Patrick Ecclsine, The CW
Ashley Newbrough, JoAnna Garcia and Lucy Kate Hale star in the new CW series "Privileged," which premieres on Tuesday.

BEVERLY HILLS, Calif. — At the risk of raising expectations too high, I've got some good news for all you "Gilmore Girls" fans.

"Privileged" is the closest thing we've seen to that show since it left the air.

The new CW series, which premieres Tuesday at 8 p.m. on Ch. 30, is not a remake of "Gilmore Girls." It's a totally different situation with totally different characters.

But the tone, humor and heart of "Privileged" are reminiscent of the good ol' days of Lorelai and Rory.

"It's very much 'What if the Gilmore Girls were teaching the Gossip Girls?"' said executive producer Rina Mimoun, who worked on the final season of "Gilmore" and proved herself a superior show-runner on the made-in-Utah "Everwood."

Based on the book "How to Teach Filthy Rich Girls," by Zoey Dean, "Privileged" centers on 23-year-old Megan Smith (JoAnna Garcia, "Reba"), a smart, driven Yale grad for whom life is not going really well. In the first few minutes of Tuesday's premiere, her New York apartment burns up and she gets fired — albeit from a job she didn't really want in the first place.

On the recommendation of the woman who fired her, Megan lands a job working for billionaire cosmetics mogul Laurel Limoges (Ann Archer) in Palm Beach, Fla. She becomes the tutor to Laurel's two teenage granddaughters — wild child Sage (Ashley Newbrough) and sweet Rose (Lucy Kate Hale), who's being swept along with Sage into a world of excess.

There's tragedy behind the billions. Laurel's husband died young, leaving her to build her empire. And, 10 years earlier, her daughter and son-in-law were killed, leaving her with Sage and Rose. She's hired Megan not only to tutor the girls and get them into Duke, but to be sort of a surrogate mother to them.

"What I loved about the 'Gilmore Girls' was the (upbeat) tone," Mimoun said. "And there was this tremendous sense of heart and this fantastic mother-daughter relationship that I think made it very accessible, not just for the teenagers, but for families to watch it together.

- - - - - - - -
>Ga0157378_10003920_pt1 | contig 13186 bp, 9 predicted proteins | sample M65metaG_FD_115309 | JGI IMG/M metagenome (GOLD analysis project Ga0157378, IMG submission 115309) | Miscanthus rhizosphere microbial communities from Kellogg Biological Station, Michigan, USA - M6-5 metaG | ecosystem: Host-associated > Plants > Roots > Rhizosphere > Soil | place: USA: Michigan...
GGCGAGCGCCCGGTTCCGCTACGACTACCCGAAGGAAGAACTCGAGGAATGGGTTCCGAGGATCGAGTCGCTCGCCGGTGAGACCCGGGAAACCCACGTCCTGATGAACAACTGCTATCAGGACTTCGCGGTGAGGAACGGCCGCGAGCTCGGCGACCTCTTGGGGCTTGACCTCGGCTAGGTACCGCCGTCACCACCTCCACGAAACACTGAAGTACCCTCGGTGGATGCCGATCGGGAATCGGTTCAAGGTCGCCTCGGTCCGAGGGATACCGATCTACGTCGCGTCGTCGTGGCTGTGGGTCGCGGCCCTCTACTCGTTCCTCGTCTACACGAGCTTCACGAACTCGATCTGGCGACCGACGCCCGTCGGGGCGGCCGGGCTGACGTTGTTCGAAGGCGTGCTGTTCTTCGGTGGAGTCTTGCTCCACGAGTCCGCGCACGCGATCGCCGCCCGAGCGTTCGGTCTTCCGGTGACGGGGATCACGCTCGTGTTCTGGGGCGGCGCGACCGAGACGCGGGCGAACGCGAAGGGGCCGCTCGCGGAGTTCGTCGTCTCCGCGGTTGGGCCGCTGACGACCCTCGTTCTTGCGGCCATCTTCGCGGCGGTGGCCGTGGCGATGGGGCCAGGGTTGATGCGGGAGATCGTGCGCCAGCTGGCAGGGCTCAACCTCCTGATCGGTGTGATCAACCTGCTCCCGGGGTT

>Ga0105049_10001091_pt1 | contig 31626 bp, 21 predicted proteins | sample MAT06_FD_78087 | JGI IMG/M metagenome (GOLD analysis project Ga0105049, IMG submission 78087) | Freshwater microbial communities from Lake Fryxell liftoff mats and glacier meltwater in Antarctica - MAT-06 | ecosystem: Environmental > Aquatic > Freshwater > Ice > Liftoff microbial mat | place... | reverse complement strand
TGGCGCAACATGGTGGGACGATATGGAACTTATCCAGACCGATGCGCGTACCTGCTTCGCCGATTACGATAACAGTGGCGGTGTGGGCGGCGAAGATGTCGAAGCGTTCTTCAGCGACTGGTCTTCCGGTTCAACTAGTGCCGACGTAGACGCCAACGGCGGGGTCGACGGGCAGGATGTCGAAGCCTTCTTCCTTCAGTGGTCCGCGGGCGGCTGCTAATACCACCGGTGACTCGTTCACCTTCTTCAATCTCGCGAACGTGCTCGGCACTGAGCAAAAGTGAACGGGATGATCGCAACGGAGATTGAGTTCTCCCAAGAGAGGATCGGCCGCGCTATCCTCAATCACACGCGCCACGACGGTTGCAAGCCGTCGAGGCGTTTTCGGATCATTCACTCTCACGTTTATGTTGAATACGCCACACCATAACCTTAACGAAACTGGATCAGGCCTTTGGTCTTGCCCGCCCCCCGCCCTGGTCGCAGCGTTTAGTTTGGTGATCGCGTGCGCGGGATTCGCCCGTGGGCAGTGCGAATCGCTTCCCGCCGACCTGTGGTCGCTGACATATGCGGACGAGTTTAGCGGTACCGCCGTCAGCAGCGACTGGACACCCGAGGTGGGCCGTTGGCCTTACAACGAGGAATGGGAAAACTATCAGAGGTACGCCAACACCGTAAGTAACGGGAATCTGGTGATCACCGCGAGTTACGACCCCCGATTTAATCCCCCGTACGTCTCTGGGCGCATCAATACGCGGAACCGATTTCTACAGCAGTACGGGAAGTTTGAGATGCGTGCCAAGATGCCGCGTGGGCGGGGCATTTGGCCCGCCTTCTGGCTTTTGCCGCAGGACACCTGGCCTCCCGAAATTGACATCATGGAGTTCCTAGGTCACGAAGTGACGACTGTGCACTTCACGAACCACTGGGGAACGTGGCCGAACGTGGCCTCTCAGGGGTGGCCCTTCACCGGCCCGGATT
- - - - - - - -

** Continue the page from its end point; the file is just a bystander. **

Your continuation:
"I think that's really what we're sort of hoping to do on this show is kind of tap into that vein again."

She's plans to "play up all the fun they get to have on 'Gossip Girl' with the sort of money and privilege and wealth." But she'll come at it "from a different perspective, using Megan as our Lorelai ... to sort of bring it all back down to our earth."

At the same time, there's a "sort of wish fulfillment" of a middle-class girl suddenly thrust into the world of enormous wealth.

"Privileged" gets off to a strong start. There's a lot of story to tell in the first hour — not just the story of the Limoges family, but the story of the Smith family as well. (Turns out Megan is from nearby Fort Lauderdale, and her family has had more than its share of trials.) We find out everything we need to know, but it doesn't feel like exposition is being heaped on top of us.

No, we're introduced to a whole lot of characters who quickly feel like real people, not caricatures. And it's the characters that will carry a show like "Privileged."

The cast includes live-in chef Marco (Allan Louis), who becomes sort of a flamboyant father figure to Megan; Charlie (Michael Cassidy), Megan's best friend who's secretly in love with her; Will (Brian Hallisay), the wealthy and handsome neighbor; and Megan's estranged sister, Lily (Kristina Apgar).

And, while there's drama in "Privileged," it's definitely not a drama. It's not only heartfelt, it's funny. Garcia, who played the airheaded daughter on "Reba," is very good as the supersmart but goofy and awkward Megan, who is decidedly out of her element.

But Megan has good, old-fashioned values she'd like to share with Sage and Rose. And, while Sage is far from receptive, Rose just might be.

"When you want to change the world, sometimes you just have to start with two spoiled teenagers and go from there," Mimoun said. "That's the idea in a nutshell."

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